From the Costa winning and bestselling author of The Loney
By Andrew Michael Hurley
The second novel from the author of the award-winning bestseller The Loney
The second novel from the Costa winning and bestselling author of The Loney
In the wink of an eye, as quick as a flea,
The Devil he jumped from me to thee.
And only when the Devil had gone,
Did I know that he and I'd been one . . .
Every autumn, John Pentecost returns to the farm where he grew up to help gather the sheep down from the moors for the winter. Very little changes in the Endlands, but this year, his grandfather - the Gaffer - has died and John's new wife, Katherine, is accompanying him for the first time.
Each year, the Gaffer would redraw the boundary lines of the village, with pen and paper, but also through the remembrance of tales and timeless communal rituals, which keep the sheep safe from the Devil. But as the farmers of the Endlands bury the Gaffer, and prepare to gather the sheep, they begin to wonder whether they've let the Devil in after all . . .
Praise for Andrew Michael Hurley's The Loney
'An amazing piece of fiction' Stephen King
'A masterful excursion into terror' Sunday Times
'Modern classics in this genre are rare, and instant ones even rarer; The Loney, however, looks as though it may be both' Sunday Telegraph
'Nuanced, deliberate and building insensibly from a murmur to a shriek. The Loney is an unforgettable addition to the ranks of the best British horror' Metro
'Guaranteed to give you the chills, whatever the weather . . . superb' Independent
Andrew Michael Hurley has lived in Manchester and London, and is now based in Lancashire. His first novel, The Loney, was originally published by Tartarus Press as a 300-copy limited edition, before being republished by John Murray. It went on to sell in twenty languages, win the Costa Best First Novel Award and Book of the Year at the British Book Industry Awards in 2016, and is in development as a feature film. Devil's Day is his second novel.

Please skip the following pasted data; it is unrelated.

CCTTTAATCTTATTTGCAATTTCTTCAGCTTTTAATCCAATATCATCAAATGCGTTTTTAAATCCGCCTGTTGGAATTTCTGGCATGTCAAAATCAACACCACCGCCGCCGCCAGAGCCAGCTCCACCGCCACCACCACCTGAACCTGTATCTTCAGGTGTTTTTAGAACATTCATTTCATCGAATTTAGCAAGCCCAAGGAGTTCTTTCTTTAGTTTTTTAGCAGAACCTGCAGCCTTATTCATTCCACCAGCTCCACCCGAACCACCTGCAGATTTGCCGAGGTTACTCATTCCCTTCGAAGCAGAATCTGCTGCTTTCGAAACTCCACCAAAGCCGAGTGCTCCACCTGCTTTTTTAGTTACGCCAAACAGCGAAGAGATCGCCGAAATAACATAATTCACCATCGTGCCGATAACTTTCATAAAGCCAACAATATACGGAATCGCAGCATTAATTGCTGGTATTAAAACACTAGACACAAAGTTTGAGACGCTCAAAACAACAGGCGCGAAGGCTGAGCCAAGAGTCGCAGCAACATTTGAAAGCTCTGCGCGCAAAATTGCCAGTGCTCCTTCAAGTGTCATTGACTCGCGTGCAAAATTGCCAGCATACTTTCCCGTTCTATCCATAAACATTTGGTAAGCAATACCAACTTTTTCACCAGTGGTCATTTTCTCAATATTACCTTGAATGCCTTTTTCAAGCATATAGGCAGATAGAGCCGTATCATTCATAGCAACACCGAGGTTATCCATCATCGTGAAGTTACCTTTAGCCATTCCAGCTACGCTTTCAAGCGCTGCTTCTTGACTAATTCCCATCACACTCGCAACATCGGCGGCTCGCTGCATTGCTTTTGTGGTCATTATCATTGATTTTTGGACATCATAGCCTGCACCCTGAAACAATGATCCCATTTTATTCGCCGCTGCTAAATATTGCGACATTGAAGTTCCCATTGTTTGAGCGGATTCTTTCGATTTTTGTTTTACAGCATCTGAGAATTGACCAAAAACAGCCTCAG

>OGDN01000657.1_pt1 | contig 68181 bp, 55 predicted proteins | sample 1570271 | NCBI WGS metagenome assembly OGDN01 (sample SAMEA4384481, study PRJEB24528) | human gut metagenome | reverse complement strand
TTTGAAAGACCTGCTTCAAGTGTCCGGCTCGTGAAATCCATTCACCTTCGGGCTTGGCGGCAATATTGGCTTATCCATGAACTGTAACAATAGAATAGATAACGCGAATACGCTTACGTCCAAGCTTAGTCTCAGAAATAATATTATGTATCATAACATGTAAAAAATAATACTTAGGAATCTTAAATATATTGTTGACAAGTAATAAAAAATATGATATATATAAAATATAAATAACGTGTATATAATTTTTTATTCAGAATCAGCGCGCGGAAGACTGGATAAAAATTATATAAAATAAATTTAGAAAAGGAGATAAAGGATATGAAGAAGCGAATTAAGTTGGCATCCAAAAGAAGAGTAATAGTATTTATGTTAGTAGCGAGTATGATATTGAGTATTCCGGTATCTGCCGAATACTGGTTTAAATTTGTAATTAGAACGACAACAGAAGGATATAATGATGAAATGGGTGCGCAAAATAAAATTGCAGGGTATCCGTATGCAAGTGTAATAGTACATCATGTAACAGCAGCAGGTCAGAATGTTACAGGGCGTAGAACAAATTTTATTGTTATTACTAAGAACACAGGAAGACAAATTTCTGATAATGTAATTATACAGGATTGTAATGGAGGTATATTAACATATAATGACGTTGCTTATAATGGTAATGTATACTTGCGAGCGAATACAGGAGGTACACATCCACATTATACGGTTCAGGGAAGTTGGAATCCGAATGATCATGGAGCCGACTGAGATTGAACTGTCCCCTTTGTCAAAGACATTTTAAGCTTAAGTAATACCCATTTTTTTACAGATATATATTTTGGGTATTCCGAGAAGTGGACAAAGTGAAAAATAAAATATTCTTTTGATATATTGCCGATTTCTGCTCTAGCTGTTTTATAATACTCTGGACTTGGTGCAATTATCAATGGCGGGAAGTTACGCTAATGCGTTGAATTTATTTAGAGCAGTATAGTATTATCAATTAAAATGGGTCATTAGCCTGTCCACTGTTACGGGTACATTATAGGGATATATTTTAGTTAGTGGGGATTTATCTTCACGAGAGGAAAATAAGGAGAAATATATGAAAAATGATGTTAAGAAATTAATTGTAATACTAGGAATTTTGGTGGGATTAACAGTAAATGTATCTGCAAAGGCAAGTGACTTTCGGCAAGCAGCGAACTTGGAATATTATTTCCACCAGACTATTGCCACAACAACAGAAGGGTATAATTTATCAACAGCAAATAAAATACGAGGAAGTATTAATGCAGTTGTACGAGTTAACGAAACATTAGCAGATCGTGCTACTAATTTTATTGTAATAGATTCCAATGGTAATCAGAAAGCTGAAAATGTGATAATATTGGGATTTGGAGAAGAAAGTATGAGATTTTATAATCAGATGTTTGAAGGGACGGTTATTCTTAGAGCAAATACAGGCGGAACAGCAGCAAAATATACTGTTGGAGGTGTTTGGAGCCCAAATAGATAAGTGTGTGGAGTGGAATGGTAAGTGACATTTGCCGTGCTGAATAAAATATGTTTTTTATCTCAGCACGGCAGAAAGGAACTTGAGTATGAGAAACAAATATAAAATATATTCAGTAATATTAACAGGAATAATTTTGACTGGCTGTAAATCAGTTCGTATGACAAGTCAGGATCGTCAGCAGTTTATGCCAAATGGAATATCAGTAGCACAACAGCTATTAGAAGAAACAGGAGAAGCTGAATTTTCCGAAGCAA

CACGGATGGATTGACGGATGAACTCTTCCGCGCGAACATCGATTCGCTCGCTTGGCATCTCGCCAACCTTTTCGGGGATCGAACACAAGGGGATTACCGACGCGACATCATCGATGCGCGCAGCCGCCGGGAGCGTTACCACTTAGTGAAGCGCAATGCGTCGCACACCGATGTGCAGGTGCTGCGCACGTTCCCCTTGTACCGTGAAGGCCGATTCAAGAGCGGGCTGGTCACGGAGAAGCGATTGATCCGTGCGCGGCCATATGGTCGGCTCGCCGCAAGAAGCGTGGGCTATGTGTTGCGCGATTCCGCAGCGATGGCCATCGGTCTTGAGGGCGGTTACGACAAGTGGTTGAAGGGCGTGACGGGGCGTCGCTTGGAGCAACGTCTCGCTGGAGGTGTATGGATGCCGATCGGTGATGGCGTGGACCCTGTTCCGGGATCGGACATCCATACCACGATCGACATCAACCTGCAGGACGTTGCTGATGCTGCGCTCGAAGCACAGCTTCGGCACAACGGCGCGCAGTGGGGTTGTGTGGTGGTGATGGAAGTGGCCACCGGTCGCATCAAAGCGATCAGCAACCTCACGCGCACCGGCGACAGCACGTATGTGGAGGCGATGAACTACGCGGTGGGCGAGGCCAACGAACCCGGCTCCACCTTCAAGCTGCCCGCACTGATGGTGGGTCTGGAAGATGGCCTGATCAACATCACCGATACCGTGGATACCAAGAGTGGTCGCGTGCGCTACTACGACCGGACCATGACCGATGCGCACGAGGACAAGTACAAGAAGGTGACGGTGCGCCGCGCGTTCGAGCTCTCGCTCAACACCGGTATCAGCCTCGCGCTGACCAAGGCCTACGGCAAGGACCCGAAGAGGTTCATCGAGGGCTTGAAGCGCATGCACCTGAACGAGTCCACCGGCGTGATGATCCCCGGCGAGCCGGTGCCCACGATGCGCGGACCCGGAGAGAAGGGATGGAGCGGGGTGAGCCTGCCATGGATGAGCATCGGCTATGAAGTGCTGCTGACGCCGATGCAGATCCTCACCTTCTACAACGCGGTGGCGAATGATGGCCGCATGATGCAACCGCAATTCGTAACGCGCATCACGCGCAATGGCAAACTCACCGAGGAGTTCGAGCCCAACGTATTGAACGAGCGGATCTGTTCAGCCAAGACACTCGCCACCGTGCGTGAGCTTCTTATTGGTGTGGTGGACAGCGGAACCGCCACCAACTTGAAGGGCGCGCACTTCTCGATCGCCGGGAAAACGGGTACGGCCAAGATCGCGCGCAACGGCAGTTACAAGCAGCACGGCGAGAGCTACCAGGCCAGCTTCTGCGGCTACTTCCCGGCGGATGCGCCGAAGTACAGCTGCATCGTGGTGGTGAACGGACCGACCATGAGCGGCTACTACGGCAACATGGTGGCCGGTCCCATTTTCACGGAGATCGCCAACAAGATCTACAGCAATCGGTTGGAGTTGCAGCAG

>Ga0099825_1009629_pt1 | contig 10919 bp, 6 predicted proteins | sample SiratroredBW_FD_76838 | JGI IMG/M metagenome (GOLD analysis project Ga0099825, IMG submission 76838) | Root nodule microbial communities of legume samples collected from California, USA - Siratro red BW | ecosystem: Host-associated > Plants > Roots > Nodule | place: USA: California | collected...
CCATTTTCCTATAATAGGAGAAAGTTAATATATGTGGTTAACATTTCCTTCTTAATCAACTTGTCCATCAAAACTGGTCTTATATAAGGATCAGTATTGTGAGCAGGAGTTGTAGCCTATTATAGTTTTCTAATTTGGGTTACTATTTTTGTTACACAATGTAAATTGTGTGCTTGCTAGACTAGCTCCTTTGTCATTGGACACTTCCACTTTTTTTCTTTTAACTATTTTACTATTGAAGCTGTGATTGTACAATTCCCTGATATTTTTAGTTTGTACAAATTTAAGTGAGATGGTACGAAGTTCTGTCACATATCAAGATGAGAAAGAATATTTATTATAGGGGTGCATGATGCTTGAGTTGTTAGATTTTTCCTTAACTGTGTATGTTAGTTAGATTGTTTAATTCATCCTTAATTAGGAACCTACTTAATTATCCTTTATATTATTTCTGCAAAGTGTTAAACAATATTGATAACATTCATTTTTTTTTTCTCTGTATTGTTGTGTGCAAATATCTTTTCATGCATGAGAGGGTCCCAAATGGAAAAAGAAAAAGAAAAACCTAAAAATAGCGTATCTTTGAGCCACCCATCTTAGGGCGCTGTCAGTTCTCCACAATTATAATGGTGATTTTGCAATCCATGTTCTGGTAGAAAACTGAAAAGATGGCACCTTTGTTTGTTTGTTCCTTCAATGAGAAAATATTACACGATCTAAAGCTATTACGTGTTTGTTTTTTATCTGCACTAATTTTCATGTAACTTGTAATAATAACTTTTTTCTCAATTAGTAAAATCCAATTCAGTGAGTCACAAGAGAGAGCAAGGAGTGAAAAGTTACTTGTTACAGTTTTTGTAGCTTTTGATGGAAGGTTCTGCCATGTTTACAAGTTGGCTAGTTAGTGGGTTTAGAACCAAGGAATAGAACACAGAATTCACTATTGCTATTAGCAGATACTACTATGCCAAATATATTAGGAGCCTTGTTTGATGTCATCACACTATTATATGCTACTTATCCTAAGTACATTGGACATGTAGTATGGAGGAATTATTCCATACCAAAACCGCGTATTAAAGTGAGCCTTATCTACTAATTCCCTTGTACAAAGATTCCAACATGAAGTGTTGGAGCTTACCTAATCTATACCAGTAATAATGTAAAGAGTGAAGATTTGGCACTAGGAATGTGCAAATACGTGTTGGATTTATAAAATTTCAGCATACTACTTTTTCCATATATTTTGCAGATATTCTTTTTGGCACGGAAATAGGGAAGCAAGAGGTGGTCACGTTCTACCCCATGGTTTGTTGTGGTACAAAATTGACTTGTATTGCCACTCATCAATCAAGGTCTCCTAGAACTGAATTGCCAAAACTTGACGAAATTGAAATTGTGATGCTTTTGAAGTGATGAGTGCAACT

- Other details
- Publication date:
19 Oct 2017
- Page count:
Creepy and compelling, it's just the thing to be reading as the nights draw in (but be prepared to sleep with your bedside lamp turned on) — Stylist
The nebulous presence of the Devil is evoked so palpably in this novel that at times I hardly dared look up when reading for fear of seeing him grinning at me from the chair next to mine. But the book would not be so terrifying were Hurley less adept at making the reader believe in his characters . . . Hurley's riveting, disturbing novel is about the ways in which both communities and families create myths to make sense of their pasts, and about how the comforting embrace of these myths can turn, if they are allowed to become too powerful into a stranglehold — Literary Review
The new master of menace. This chilling follow-up to The Loney confirms its author as a writer to watch . . . Hurley doesn't need the devil's help to grip you. His taut writing does that for him. Nature's routine cruelties are caught with a fierce accuracy that Ted Hughes would have admired — Sunday Times
Chilling and captivating; read at your peril — Stylist
Hurley's masterly second novel amply confirms the promise of his prize-winning debut — Mail on Sunday
[Hurley] beautifully captures a bleak landscape and the feeling of something evil and unknowable in the moors, the hills and the byways . . . Hurley's nature descriptions are lithe and lyrical — Sunday Express
An assured follow-up to The Loney that considers the themes of exile, mythology and rural traditions . . . In the same way that Emily Brontë allowed the Yorkshire moors to become a character unto themselves in Wuthering Heights, Hurley's depiction of the hills and grasslands of Lancashire takes on an anthropomorphic quality, representing a place removed from the outside world, a timeless land with its own rules and laws . . . Hurley is a fine writer, with concerns that place him a little to the left of the literary mainstream, a remove that makes him extremely interesting — John Boyne, Irish Times